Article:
Man Linux: Main Page and Category List


       posix_memalign, memalign, valloc - Allocate aligned memory


       #include <stdlib.h>

       int posix_memalign(void **memptr, size_t alignment, size_t size);

       #include <malloc.h>

       void *valloc(size_t size);
       void *memalign(size_t boundary, size_t size);

   Feature Test Macro Requirements for glibc (see feature_test_macros(7)):

       posix_memalign(): _POSIX_C_SOURCE >= 200112L || _XOPEN_SOURCE >= 600


       The  function  posix_memalign()  allocates  size  bytes  and places the
       address of the  allocated  memory  in  *memptr.   The  address  of  the
       allocated memory will be a multiple of alignment, which must be a power
       of two  and  a  multiple  of  sizeof(void  *).   If  size  is  0,  then
       posix_memalign()  returns  either  NULL, or a unique pointer value that
       can later be successfully passed to free().

       The obsolete function memalign() allocates size  bytes  and  returns  a
       pointer to the allocated memory.  The memory address will be a multiple
       of boundary, which must be a power of two.

       The obsolete function valloc()  allocates  size  bytes  and  returns  a
       pointer to the allocated memory.  The memory address will be a multiple
       of     the     page      size.       It      is      equivalent      to

       For all three routines, the memory is not zeroed.


       memalign()  and valloc() return the pointer to the allocated memory, or
       NULL if the request fails.

       posix_memalign() returns zero on success, or one of  the  error  values
       listed in the next section on failure.  Note that errno is not set.


       EINVAL The  alignment  argument  was  not  a power of two, or was not a
              multiple of sizeof(void *).

       ENOMEM There was insufficient memory to fulfill the allocation request.


       The  functions memalign() and valloc() have been available in all Linux
       libc libraries.  The function posix_memalign() is available since glibc


       The  function  valloc()  appeared in 3.0BSD.  It is documented as being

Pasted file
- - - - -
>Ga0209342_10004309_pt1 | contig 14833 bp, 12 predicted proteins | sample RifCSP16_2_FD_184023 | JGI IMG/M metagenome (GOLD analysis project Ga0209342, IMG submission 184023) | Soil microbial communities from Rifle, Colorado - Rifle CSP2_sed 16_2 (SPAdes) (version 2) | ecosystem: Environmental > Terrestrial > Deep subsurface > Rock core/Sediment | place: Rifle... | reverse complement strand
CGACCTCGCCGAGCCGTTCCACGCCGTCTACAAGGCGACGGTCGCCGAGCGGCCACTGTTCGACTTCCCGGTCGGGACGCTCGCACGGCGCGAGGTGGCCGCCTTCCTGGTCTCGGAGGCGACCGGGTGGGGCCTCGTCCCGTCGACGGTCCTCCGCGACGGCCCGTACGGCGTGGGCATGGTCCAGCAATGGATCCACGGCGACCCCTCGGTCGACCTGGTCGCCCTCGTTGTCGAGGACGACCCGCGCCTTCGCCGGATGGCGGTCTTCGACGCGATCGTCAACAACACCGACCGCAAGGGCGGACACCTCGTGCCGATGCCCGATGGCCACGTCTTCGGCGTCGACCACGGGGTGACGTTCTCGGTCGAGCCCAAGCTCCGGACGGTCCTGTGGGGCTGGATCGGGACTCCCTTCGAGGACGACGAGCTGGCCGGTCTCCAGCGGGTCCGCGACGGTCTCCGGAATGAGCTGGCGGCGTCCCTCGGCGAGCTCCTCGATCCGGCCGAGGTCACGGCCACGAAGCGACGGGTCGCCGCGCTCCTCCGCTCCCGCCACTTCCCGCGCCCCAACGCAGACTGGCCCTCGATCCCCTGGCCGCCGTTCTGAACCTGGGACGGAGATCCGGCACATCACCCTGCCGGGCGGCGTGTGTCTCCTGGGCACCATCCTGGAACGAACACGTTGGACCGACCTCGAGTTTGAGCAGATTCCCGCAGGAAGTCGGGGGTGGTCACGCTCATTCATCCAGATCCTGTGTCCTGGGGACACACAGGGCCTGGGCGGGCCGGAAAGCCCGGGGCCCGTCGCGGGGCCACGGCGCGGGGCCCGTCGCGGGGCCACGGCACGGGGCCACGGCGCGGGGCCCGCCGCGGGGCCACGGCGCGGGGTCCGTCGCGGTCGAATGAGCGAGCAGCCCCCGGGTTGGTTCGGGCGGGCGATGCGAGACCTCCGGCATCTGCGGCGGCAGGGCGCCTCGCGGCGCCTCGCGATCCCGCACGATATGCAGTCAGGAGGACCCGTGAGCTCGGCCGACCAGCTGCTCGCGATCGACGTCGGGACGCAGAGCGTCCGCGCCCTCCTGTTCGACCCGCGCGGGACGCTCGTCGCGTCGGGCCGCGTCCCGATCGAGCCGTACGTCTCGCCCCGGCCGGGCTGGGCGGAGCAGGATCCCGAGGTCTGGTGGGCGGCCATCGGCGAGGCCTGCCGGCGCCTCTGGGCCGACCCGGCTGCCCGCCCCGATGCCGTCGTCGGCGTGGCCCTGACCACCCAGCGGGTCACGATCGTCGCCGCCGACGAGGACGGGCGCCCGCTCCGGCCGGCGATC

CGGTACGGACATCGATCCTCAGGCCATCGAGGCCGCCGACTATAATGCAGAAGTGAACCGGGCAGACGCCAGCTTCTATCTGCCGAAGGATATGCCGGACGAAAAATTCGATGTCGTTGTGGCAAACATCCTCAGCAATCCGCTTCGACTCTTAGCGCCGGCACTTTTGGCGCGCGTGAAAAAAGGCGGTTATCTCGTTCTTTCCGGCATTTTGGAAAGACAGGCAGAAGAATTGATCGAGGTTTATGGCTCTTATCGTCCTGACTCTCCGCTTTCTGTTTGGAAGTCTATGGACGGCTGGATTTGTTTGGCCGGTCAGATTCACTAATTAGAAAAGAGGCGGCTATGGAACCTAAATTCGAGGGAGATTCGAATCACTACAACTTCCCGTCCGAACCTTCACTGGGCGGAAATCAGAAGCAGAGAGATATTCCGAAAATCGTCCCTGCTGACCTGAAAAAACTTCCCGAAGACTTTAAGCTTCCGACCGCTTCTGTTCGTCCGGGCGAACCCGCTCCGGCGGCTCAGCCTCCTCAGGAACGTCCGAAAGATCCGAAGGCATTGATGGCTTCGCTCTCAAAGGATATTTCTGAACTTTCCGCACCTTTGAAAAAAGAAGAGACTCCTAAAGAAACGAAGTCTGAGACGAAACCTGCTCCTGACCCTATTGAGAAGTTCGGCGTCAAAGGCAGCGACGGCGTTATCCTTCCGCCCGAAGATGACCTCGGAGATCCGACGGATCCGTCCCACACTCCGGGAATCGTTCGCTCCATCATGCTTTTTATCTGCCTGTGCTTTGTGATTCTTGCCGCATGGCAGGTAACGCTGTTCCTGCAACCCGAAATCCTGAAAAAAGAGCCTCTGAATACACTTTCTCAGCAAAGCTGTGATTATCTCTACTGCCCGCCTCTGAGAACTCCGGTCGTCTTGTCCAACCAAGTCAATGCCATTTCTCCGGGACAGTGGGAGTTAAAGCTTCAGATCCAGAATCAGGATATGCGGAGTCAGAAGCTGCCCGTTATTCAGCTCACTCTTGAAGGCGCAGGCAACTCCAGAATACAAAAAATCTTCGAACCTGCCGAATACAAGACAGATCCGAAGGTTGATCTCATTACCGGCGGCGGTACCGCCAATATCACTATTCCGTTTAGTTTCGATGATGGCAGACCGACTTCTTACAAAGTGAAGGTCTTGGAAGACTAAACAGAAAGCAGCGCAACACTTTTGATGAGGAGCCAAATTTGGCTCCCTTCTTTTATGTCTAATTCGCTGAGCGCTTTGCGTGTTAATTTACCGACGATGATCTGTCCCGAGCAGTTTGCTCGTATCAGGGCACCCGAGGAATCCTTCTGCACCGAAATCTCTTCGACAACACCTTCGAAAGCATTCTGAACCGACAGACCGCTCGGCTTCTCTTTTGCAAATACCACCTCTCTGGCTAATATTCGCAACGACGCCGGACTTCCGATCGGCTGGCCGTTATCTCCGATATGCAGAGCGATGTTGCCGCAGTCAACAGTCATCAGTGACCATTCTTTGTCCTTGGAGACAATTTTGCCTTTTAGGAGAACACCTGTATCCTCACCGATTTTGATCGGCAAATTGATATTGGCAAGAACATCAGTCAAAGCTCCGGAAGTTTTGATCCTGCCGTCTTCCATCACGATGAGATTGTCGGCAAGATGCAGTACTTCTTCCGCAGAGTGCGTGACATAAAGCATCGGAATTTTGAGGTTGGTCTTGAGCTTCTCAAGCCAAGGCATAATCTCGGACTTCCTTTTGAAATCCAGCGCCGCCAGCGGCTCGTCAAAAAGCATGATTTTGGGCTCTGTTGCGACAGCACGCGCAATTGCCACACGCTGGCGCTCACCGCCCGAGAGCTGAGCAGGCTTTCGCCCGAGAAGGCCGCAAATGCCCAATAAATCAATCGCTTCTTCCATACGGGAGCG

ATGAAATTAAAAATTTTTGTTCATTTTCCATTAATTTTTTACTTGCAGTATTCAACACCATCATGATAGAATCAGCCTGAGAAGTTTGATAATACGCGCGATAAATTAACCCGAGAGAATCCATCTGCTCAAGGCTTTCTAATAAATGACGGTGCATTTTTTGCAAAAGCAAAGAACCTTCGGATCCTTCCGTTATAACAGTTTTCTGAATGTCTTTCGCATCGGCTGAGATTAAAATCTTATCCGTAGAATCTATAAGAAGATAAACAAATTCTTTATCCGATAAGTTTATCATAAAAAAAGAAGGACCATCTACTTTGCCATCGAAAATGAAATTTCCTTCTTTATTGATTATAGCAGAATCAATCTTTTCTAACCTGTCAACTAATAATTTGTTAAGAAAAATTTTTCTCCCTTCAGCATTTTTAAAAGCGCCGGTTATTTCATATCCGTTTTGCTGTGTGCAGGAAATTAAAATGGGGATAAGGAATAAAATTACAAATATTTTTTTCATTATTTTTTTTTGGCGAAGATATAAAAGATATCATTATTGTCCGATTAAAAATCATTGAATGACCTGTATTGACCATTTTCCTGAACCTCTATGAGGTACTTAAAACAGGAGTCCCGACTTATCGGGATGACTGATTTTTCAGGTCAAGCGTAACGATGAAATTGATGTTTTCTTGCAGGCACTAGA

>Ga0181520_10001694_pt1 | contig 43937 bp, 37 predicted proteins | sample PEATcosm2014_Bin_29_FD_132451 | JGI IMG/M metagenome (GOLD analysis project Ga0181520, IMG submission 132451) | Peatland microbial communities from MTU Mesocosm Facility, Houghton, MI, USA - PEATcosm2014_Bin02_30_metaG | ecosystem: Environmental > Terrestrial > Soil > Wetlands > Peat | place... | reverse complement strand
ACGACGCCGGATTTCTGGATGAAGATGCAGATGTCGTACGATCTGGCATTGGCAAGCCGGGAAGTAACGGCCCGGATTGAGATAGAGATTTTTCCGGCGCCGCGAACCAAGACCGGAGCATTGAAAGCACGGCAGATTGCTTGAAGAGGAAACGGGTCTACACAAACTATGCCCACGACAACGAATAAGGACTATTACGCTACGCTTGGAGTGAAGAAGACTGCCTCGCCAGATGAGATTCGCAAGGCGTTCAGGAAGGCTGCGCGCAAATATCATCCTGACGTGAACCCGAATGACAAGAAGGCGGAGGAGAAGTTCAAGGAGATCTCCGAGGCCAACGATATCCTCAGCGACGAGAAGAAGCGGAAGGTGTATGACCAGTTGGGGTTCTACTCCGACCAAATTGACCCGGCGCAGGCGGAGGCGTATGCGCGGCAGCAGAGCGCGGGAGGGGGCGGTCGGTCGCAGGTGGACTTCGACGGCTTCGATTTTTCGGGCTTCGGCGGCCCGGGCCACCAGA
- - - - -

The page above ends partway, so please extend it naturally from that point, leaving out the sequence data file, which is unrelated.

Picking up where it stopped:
obsolete in 4.3BSD, and as legacy in SUSv2.   It  does  not  appear  in
       POSIX.1-2001.   The  function memalign() appears in SunOS 4.1.3 but not
       in 4.4BSD.  The function posix_memalign() comes from POSIX.1d.

       Everybody agrees that posix_memalign() is declared in <stdlib.h>.

       On some  systems  memalign()  is  declared  in  <stdlib.h>  instead  of

       According  to  SUSv2,  valloc() is declared in <stdlib.h>.  Libc4,5 and
       glibc declare it in <malloc.h> and perhaps also in <stdlib.h>  (namely,
       if _GNU_SOURCE is defined, or _BSD_SOURCE is defined, or, for glibc, if
       _XOPEN_SOURCE_EXTENDED is defined, or, equivalently,  _XOPEN_SOURCE  is
       defined to a value not less than 500).


       On  many  systems  there  are  alignment  restrictions, for example, on
       buffers  used  for  direct  block  device  I/O.   POSIX  specifies  the
       pathconf(path,_PC_REC_XFER_ALIGN)  call  that  tells  what alignment is
       needed.  Now one can use posix_memalign() to satisfy this  requirement.

       posix_memalign()  verifies  that  alignment  matches  the  requirements
       detailed above.  memalign() may not check that the boundary argument is

       POSIX  requires that memory obtained from posix_memalign() can be freed
       using free(3).  Some systems provide no way to reclaim memory allocated
       with  memalign()  or  valloc()  (because one can only pass to free(3) a
       pointer gotten from malloc(3), while,  for  example,  memalign()  would
       call   malloc(3)  and  then  align  the  obtained  value).   The  glibc
       implementation allows memory obtained from any of these three  routines
       to be reclaimed with free(3).

       The  glibc malloc(3) always returns 8-byte aligned memory addresses, so
       these routines are only needed if you require larger alignment  values.


       brk(2), getpagesize(2), free(3), malloc(3)


       This  page  is  part of release 3.24 of the Linux man-pages project.  A
       description of the project, and information about reporting  bugs,  can
       be found at